15-Year-Old Creates Better Way to Detect Cancer

Sometimes on Fall Through the Cracks Friday we try to feature funny or quirky news. This week we’re going a different direction by featuring 15-year-old Maryland student Jack Andraka. He’s passionate about science, and recently won the $75,000 grand prize at the Intel International Science and Engineering Fair. He claimed the prize for his work on paper filters and carbon nanotubes, which he used to create a better test for cancer. A full article on Andraka, and the science at play, is available on the Forbes website. From that article, to highlight what is so cool about this discovery…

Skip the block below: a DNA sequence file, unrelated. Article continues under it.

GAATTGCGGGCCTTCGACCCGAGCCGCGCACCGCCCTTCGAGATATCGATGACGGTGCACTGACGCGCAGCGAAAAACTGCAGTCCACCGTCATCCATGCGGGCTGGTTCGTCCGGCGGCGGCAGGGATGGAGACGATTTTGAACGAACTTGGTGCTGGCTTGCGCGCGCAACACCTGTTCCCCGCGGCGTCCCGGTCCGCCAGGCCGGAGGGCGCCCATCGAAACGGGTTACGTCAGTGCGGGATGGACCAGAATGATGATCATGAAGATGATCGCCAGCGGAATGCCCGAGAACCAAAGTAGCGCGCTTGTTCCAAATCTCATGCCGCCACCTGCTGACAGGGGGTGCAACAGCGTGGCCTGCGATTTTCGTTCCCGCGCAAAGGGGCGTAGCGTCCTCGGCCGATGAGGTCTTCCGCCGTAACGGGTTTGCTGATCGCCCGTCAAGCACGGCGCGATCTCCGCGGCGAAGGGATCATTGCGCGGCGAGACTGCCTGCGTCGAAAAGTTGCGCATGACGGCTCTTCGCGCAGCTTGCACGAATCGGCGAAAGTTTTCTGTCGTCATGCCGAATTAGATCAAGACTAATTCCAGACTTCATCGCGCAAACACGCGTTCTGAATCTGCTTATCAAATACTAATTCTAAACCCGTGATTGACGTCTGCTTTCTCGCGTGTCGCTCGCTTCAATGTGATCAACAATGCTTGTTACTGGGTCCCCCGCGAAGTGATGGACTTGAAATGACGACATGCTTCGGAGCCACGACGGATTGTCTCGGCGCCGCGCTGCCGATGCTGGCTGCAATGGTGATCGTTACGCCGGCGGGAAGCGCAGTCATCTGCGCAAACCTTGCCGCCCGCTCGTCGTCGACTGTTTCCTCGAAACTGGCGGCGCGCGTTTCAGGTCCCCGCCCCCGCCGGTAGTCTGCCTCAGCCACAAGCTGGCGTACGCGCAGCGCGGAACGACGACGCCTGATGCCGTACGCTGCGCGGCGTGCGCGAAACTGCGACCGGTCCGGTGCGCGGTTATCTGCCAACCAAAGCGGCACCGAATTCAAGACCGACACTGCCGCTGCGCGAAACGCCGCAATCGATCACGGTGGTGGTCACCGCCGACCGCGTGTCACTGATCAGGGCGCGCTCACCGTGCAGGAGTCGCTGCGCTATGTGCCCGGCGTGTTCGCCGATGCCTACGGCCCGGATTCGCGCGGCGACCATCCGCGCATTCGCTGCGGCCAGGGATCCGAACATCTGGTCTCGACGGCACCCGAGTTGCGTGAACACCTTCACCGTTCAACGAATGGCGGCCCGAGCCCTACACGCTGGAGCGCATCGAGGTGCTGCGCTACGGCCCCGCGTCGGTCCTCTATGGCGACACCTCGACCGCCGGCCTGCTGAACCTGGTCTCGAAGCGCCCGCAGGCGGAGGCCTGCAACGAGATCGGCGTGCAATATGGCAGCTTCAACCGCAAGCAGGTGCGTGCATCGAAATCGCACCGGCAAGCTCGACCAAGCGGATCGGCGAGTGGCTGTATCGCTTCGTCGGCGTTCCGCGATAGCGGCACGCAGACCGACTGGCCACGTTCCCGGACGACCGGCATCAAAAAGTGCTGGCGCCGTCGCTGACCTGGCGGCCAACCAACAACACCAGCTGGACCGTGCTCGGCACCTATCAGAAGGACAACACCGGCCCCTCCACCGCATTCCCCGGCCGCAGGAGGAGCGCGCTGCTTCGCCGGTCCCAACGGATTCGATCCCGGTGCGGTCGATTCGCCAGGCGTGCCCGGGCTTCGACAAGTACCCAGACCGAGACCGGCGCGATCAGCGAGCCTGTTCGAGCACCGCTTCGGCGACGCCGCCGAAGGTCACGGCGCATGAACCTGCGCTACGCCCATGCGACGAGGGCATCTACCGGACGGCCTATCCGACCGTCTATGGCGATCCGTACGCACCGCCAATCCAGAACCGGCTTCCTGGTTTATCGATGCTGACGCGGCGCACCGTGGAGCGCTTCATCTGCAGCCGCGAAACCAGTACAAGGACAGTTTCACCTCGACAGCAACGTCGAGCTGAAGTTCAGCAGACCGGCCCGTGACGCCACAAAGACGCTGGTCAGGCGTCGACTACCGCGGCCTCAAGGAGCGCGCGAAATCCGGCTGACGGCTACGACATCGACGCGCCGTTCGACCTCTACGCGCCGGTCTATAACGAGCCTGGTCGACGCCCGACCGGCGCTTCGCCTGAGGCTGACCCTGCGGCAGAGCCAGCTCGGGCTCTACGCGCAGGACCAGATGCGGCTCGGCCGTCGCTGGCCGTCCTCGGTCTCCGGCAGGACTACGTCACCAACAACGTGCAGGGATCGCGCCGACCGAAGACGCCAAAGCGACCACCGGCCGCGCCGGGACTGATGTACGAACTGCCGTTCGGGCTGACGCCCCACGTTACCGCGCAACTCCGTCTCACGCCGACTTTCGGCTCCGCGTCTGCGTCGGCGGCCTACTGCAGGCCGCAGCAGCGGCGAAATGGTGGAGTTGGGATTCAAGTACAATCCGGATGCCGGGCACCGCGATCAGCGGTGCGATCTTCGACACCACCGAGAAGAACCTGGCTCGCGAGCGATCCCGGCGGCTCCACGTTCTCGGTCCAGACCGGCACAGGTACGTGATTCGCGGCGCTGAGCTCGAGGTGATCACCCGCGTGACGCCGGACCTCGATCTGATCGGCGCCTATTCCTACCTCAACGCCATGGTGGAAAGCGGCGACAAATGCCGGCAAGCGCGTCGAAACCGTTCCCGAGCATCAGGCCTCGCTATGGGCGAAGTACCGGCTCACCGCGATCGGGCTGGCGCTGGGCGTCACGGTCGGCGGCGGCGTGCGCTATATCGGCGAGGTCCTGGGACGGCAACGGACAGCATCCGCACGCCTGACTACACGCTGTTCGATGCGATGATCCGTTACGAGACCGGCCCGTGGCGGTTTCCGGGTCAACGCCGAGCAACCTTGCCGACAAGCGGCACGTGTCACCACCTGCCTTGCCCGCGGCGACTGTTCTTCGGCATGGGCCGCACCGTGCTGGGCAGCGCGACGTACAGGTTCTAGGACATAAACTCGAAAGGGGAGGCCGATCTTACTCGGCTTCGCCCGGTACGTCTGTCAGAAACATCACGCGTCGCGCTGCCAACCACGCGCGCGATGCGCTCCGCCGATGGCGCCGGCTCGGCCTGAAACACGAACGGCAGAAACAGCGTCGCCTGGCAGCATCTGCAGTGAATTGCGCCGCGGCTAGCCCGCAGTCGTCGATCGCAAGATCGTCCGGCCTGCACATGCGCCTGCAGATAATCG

Andraka’s sensor is 168 times faster, 26,667 times less expensive, and 400 times more sensitive. It can spot the presence of the cancer-linked protein well before the cancer itself becomes invasive. This could save the lives of thousands of pancreatic cancer victims each year. The sensor costs $3 (ELISA can cost up to $800) and ten tests can be performed per strip, with each test taking five minutes. It can be used also to monitor resistance to antibiotics and follow the progression of treatment of cancer patients undergoing chemotherapy or radiation.

 

Well done Jack.